Decided: October 30, 1953.
MARIA FELICIA LAURINO, OTHERWISE KNOWN AS MARY F. LAURINO, PLAINTIFF-RESPONDENT,
ENRICO LAURINO, OTHERWISE KNOWN AS EDWARD LAURINO, DOMINICK E. LAURINO AND MARCELLA LAURINO, DEFENDANTS-APPELLANTS
Eastwood, Jayne and Francis. The opinion of the court was delivered by Jayne, J.A.D.
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The plaintiff Maria Felicia Laurino and the defendant Enrico Laurino were married on November 15, 1917 and lived and toiled together until June 1949. They reared seven children. They acquired as tenants by the entirety a home in Oceanport, a farm of 60 acres, and a parcel of land of five acres, both in Shrewsbury. They derived their livelihood from the sale of the products of the farm. In the latter years they customarily resided during the winter months in modest quarters in Miami, Florida.
On October 18, 1948 they executed a deed purporting to convey the farm to their son Dominick. On November 19, 1948 they executed a deed conveying the home to their daughter Nancy. In January 1951 Enrico Laurino instituted an action against his wife in the Circuit Court of the Eleventh Judicial Circuit in Dade County, Florida, in which on March 1, 1951 it was decreed that "this Court has jurisdiction of the parties, personal service having been had upon the defendant." The marriage was thereby dissolved and alimony in the sum of $25 per week was directed to be paid by Enrico to Maria.
The present action was instituted on July 2, 1951 in which the plaintiff Maria seeks a judgment declaring the Florida decree of divorce to be null and void, directing the defendant to provide the plaintiff with suitable support and maintenance, and adjudging that the son Dominick retains title to the farm in trust for the plaintiff and defendant and should now reconvey it.
The foregoing epitomical statement discloses a background of the principle factual events. We are requested by this appeal to review the propriety of the judgment rendered in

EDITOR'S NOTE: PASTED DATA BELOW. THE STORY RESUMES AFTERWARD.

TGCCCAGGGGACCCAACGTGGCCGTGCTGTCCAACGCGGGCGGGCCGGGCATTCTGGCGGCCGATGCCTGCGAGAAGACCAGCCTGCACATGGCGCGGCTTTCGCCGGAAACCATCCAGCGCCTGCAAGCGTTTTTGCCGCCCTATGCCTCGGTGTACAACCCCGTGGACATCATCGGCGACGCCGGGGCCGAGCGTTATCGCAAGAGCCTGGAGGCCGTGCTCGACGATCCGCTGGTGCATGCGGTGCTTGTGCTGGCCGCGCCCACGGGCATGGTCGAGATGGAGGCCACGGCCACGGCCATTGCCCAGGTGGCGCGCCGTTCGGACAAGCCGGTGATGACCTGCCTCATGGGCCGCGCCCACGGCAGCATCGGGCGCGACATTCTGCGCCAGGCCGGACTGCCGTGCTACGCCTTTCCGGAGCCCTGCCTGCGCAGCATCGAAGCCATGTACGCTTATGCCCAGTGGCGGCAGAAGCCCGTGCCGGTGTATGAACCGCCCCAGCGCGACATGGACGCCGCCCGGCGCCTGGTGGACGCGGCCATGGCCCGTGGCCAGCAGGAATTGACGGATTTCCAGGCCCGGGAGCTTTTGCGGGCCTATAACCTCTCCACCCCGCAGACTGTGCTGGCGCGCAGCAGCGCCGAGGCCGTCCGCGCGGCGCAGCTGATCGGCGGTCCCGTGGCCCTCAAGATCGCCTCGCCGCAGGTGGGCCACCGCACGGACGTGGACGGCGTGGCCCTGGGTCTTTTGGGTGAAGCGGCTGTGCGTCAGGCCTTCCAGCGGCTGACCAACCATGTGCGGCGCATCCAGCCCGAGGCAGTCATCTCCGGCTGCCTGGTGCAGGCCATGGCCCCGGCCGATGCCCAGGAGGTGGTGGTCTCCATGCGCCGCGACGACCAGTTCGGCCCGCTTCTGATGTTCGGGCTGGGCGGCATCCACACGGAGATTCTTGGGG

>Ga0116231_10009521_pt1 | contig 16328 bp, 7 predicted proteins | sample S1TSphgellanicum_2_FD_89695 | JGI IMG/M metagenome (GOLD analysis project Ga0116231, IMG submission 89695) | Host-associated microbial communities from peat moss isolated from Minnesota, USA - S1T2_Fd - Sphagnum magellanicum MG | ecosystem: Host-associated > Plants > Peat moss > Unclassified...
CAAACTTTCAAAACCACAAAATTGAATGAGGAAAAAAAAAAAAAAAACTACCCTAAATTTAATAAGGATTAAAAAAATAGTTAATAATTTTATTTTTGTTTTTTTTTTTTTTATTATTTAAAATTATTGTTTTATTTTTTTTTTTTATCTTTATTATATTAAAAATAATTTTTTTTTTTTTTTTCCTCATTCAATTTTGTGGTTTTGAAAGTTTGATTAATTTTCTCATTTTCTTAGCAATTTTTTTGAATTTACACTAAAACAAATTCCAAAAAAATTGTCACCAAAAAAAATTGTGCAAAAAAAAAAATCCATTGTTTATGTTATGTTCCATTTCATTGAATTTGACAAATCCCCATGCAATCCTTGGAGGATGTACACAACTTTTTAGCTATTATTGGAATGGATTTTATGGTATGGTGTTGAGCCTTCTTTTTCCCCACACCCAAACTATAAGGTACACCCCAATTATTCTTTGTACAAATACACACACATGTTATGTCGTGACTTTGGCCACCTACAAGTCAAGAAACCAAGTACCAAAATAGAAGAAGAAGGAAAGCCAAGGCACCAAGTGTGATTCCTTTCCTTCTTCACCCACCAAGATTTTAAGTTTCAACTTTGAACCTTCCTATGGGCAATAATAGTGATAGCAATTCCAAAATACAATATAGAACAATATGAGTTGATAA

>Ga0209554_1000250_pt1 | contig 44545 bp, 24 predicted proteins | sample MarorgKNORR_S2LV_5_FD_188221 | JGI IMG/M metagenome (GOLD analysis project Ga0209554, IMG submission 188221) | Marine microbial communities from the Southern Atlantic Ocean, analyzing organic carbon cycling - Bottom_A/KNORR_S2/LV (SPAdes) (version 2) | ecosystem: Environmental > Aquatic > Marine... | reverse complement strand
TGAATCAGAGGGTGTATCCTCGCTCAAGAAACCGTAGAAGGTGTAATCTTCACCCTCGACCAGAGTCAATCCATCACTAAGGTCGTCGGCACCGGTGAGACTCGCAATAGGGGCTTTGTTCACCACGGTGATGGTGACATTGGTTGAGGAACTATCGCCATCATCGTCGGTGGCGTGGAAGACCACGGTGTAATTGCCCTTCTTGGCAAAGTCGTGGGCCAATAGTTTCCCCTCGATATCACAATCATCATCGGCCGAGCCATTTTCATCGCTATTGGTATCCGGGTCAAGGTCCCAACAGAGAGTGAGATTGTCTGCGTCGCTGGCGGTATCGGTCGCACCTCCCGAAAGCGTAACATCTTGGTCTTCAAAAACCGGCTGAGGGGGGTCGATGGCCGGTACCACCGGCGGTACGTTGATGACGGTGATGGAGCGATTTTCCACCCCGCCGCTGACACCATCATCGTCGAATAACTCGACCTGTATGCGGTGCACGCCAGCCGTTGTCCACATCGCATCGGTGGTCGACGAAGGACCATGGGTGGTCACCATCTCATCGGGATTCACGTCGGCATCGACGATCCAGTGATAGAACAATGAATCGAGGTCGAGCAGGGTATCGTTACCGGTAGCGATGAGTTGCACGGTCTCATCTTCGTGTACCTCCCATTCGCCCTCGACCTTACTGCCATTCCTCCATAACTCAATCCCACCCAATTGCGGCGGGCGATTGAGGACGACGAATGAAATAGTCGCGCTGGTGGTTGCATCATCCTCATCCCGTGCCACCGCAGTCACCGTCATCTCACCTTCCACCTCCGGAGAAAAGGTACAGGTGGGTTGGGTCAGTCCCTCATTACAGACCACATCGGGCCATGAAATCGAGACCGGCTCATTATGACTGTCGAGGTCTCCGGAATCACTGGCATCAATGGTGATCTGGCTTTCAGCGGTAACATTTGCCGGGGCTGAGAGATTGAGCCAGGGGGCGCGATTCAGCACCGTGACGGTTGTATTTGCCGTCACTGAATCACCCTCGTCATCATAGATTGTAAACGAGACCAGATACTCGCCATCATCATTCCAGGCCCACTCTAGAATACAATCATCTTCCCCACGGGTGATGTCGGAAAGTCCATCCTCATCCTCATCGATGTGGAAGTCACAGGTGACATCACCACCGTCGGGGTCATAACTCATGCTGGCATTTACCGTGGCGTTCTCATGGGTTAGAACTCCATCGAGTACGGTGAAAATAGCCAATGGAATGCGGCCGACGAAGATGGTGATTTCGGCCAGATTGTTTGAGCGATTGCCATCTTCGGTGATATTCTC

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this action which resolves that the Florida divorce decree is void, awards the plaintiff support and maintenance in the amount of $35 a week, a counsel fee of $1,000, and adjudges that the plaintiff by reason of a constructive trust has "a life estate in the farm property in common with the right of survivorship in her with the defendants" Dominick and his wife, and that the latter account for the rents, use and profits acquired by them from the property since the conveyance on October 18, 1948, less legally deductible expenditures.
We have studiously examined the transcript of the testimony and notwithstanding our appreciation of the advantageous opportunity of the trial court to evaluate the credibility of the witnesses, we are not persuaded that the evidence possessed the essential convincing quality adequately to sustain the burden of establishing the invalidity of the Florida decree of divorce. Rule 1:2-20, R.R. 1:5-3; Rule 4:2-6, R.R. 2:5. The judgment of the sister state raises a presumption that the court possessed jurisdiction over the subject matter and the persons, and the burden of demolishing the judgment rests heavily upon the one who assails it. Cook v. Cook , 342 U.S. 126, 72 S. Ct. 157, 96 L. Ed. 146 (1951); Ballentine v. Ballentine , 112 N.J. Eq. 222 (E. & A. 1933).
The statutory jurisdiction of our courts to award maintenance (R.S. 2:50-39, now 2 A:34-24) is applicable only where the relationship of husband and wife exists. Peff v. Peff , 2 N.J. 513 (1949); Isserman v. Isserman , 11 N.J. 106, 114 (1952). We therefore conclude that the judgment, in so far as it determines the invalidity of the divorce decree and awards maintenance to the plaintiff, should be reversed. The weekly alimony has been continuously paid in conformity with the terms of the Florida decree. Our consideration of the meager information made available to us concerning the extent of the professional services rendered by counsel for the plaintiff in the matrimonial branch of the case induces us to reduce the allowance to $500. An allowance to counsel for the unsuccessful party seems to have been just. R.R. 4:55-7(a).
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Our study of the evidence, however, does not warrant the conviction that the conclusions of the trial judge relative to the conveyance of the farm land are unsustained.